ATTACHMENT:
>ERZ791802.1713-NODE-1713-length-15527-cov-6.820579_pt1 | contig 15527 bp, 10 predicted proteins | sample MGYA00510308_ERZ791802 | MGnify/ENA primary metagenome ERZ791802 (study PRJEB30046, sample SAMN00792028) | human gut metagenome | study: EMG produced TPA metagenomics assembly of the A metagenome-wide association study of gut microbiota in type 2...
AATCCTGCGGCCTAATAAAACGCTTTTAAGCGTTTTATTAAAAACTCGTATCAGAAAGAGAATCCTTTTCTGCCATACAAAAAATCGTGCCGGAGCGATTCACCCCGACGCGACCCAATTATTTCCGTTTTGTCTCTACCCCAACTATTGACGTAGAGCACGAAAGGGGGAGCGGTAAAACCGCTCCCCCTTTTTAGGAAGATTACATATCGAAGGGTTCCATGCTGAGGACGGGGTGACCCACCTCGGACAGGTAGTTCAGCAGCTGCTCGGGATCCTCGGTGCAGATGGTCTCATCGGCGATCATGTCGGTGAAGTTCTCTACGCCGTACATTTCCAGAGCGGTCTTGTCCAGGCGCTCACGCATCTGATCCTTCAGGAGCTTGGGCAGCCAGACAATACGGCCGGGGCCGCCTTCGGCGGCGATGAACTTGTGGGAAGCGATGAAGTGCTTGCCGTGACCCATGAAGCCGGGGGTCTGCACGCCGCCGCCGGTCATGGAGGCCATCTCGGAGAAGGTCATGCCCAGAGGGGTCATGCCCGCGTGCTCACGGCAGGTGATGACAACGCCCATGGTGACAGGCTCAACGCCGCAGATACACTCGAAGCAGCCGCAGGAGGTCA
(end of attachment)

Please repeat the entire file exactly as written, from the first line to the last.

>ERZ791802.1713-NODE-1713-length-15527-cov-6.820579_pt1 | contig 15527 bp, 10 predicted proteins | sample MGYA00510308_ERZ791802 | MGnify/ENA primary metagenome ERZ791802 (study PRJEB30046, sample SAMN00792028) | human gut metagenome | study: EMG produced TPA metagenomics assembly of the A metagenome-wide association study of gut microbiota in type 2...
AATCCTGCGGCCTAATAAAACGCTTTTAAGCGTTTTATTAAAAACTCGTATCAGAAAGAGAATCCTTTTCTGCCATACAAAAAATCGTGCCGGAGCGATTCACCCCGACGCGACCCAATTATTTCCGTTTTGTCTCTACCCCAACTATTGACGTAGAGCACGAAAGGGGGAGCGGTAAAACCGCTCCCCCTTTTTAGGAAGATTACATATCGAAGGGTTCCATGCTGAGGACGGGGTGACCCACCTCGGACAGGTAGTTCAGCAGCTGCTCGGGATCCTCGGTGCAGATGGTCTCATCGGCGATCATGTCGGTGAAGTTCTCTACGCCGTACATTTCCAGAGCGGTCTTGTCCAGGCGCTCACGCATCTGATCCTTCAGGAGCTTGGGCAGCCAGACAATACGGCCGGGGCCGCCTTCGGCGGCGATGAACTTGTGGGAAGCGATGAAGTGCTTGCCGTGACCCATGAAGCCGGGGGTCTGCACGCCGCCGCCGGTCATGGAGGCCATCTCGGAGAAGGTCATGCCCAGAGGGGTCATGCCCGCGTGCTCACGGCAGGTGATGACAACGCCCATGGTGACAGGCTCAACGCCGCAGATACACTCGAAGCAGCCGCAGGAGGTCA